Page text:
[1] ABC Coke v. GASP, 2016 WL 7321557 (Ala. Civ. App. Dec. 16, 2016).

[2] Id. at *1. GASP is a not-for-profit corporation located in Alabama whose corporate mission is “to further the conservation, preservation, protection, maintenance, improvement, and enhancement of human health and the environment on behalf of its members and in the public interest. GASP’s current mission is to reduce air pollution, educate the public about the health risks of poor air quality, and encourage community leaders to serve as role models for clean air and clean energy.”

[3] Id. at *1. JCBH is a local health authority established pursuant to Ala. Code § 22-4-1 (1975).

[4] ABC Coke, 2016 WL 7321557, at *8.

[5] Id. at *2.

[6] Id.

[7] Id.

[8] Id.

[9] Id.

[10] Id.

[11] Id.

[12] Id. at *3. See also Ala. Code § 41-22-20 (1975).

[13] ABC Coke, 2016 WL 7321557, at *3.

[14] Id.

[15] Id. at *4. See also Ecee, Inc. v. Federal Energy Regulatory Comm’n, 645 F.2d 339, 349-50 (5th Cir. 1981) (“Administrative adjudications … are not [proceedings under Article III of the United States Constitution] to which either the ‘case or controversy’ or prudential standing requirements apply; within their legislative mandates, agencies are free to hear actions brought by parties who might be without standing if the same issues happened to be before a federal court.”).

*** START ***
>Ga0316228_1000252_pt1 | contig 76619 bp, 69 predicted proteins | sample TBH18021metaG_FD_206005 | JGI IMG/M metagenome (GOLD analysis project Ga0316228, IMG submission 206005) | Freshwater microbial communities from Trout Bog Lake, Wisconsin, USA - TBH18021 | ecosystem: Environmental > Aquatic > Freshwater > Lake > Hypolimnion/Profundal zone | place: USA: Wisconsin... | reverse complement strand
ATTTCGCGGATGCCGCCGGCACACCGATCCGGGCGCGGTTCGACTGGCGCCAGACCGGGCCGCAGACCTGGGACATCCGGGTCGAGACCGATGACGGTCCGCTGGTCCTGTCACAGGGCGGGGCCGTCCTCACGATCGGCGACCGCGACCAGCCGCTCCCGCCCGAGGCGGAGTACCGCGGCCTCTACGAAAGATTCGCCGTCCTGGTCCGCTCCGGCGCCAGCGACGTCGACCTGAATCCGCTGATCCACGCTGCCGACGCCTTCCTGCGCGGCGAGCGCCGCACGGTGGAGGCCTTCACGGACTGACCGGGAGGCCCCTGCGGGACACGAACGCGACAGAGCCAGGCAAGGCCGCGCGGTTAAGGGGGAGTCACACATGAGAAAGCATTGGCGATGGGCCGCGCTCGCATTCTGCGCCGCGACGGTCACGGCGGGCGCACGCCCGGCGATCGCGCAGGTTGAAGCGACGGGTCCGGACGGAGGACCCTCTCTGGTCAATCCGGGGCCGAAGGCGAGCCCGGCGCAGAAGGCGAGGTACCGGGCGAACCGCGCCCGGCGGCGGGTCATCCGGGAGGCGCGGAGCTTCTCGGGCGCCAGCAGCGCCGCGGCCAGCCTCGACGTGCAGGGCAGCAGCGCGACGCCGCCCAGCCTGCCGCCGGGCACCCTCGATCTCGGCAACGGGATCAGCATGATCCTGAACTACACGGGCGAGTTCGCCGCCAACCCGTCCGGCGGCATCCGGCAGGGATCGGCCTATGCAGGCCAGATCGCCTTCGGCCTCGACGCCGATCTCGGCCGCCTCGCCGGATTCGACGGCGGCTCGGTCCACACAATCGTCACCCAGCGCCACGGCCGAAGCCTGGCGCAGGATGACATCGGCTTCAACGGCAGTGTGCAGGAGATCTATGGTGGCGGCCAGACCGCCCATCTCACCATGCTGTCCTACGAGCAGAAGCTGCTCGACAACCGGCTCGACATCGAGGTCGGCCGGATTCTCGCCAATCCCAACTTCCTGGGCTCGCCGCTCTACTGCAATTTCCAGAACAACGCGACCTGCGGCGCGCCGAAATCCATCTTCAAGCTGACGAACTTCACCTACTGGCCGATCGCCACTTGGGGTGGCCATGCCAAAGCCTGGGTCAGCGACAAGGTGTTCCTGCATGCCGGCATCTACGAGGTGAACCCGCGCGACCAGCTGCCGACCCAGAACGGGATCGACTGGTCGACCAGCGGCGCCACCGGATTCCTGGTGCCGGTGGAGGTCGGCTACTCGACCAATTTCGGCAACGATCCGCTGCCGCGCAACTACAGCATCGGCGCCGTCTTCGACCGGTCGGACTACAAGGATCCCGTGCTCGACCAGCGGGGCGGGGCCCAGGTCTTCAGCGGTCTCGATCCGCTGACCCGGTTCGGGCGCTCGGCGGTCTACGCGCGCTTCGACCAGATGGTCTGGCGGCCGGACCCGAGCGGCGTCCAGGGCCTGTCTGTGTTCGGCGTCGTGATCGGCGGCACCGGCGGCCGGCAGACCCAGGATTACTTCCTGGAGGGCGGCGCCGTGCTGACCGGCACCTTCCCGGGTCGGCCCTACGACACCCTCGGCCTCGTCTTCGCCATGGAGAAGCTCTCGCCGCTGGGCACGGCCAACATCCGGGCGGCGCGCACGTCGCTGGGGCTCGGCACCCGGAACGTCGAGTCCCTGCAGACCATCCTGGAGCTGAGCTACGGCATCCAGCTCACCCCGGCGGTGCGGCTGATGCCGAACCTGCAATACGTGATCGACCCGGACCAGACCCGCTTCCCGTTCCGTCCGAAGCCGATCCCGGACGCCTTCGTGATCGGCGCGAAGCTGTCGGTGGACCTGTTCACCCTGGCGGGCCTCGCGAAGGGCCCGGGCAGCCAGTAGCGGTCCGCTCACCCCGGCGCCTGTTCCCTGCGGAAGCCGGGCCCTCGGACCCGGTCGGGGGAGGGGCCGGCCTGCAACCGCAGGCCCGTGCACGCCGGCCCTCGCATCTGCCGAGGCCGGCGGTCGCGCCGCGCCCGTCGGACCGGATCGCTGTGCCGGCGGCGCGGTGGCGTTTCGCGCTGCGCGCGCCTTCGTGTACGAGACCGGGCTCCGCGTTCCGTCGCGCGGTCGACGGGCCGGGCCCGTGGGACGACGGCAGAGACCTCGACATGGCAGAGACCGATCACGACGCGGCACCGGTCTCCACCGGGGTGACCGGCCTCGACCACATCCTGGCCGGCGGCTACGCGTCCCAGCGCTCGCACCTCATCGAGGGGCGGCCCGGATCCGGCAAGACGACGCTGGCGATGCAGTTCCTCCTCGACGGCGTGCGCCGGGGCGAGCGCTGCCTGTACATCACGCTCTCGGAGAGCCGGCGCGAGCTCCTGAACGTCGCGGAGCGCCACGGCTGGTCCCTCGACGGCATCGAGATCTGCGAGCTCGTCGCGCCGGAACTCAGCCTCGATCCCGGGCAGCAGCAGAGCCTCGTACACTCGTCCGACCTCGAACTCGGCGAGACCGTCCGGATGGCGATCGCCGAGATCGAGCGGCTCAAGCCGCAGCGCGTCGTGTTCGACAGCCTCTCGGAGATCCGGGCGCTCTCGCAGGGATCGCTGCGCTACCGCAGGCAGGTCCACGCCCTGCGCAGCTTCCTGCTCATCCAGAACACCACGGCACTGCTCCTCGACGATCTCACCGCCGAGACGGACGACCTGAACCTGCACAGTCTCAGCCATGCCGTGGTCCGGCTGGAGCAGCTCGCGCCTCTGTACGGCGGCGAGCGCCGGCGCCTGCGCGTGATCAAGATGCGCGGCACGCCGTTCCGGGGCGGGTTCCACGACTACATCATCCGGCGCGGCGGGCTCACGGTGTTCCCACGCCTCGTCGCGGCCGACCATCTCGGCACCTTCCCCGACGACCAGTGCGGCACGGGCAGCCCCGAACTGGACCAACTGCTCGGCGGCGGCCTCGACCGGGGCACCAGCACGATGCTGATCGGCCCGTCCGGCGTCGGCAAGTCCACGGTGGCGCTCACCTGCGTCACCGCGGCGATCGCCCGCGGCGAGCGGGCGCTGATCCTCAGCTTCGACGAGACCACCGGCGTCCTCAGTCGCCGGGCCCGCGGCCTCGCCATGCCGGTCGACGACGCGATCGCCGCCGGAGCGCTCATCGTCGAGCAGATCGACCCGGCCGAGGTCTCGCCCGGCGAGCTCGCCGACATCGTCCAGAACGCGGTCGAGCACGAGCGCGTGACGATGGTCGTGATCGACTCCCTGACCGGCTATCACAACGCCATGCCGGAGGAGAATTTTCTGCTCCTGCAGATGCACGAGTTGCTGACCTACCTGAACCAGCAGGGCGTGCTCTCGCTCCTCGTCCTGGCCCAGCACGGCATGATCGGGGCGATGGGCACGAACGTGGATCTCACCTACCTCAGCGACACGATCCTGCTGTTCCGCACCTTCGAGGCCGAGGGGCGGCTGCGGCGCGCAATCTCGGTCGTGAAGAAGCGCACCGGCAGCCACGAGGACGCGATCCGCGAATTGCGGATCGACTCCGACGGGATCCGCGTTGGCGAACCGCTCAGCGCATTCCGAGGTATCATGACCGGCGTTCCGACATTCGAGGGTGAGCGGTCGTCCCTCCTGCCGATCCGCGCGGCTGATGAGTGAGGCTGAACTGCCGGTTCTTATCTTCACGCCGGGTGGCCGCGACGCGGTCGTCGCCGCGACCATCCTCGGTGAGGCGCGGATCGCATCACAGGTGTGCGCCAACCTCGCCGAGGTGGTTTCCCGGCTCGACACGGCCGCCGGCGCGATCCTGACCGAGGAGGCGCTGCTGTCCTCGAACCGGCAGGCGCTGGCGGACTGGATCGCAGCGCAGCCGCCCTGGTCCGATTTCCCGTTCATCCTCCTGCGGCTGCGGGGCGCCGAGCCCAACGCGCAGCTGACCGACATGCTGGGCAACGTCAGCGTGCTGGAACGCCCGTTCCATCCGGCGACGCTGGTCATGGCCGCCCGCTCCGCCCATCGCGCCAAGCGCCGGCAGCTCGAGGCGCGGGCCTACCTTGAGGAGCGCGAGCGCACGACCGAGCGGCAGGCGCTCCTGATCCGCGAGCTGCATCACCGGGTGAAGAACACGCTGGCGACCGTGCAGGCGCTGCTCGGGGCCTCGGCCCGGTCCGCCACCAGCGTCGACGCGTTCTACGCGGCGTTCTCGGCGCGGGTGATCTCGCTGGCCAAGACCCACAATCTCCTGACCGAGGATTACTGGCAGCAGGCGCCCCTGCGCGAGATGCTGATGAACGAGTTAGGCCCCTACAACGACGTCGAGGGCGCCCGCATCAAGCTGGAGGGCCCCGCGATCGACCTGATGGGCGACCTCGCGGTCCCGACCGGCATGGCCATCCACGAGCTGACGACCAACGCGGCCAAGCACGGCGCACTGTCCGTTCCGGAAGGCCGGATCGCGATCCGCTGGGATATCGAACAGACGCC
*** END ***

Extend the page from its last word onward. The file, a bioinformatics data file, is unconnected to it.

[16] ABC Coke, 2016 WL 7321557, at *5.

[17] Id.

[18] Id. GASP asserted that it was a not-for-profit, membership corporation, that it was seeking relief on behalf of its members, and that its members were aggrieved by the issuance of the permit to ABC Coke because they had suffered, among other things, injurious soot deposits, unpleasant smells, and dangerous exposures to airborne carcinogens.

[19] ABC Coke, 2016 WL 7321557, at *6. See also Rule 12.4.4(d) JCBH rules of administrative procedure.

[20] ABC Coke, 2016 WL 7321557, at 7. See also Hand v. State Dep’t of Human Res., 548 So. 2d 171, 173-74 (Ala. Civ. App. 1988).


Alabama Court of Criminal Appeals Summary: Mogil v. State

Carmen Weite

In 2015, a Calhoun County Grand Jury indicted David Martin Mogil for aggravated cruelty to an animal under Ala. Code § 13A-11-14.1, which provides:

A person commits the crime of aggravated cruelty to animals if the person intentionally or knowingly [(1) Subjects any animal to cruel mistreatment; or (2) Subjects any animal in his or her custody to cruel neglect; or (3) Kills or injures without good cause any animal belonging to another], and the act or cruelty or neglect involved the infliction of torture to the animal.[1]

The State based their case against Mogil on evidence that Mogil beat a dog, Coco Lily, with a rubber water hose and caused Coco Lily to jump from a second-floor balcony. On October 25, 2016, the Alabama Court of Criminal Appeals heard David Martin Mogil’s appeal of his aggravated cruelty to an animal criminal conviction and the accompanying sentence of ten years’ imprisonment.[2] Mogil argued that the State did not present sufficient evidence to sustain his conviction or the lesser-included offense, cruelty to an animal, and thus, the trial court erred in denying his motions for judgement of acquittal and his motion for a new trial.[3]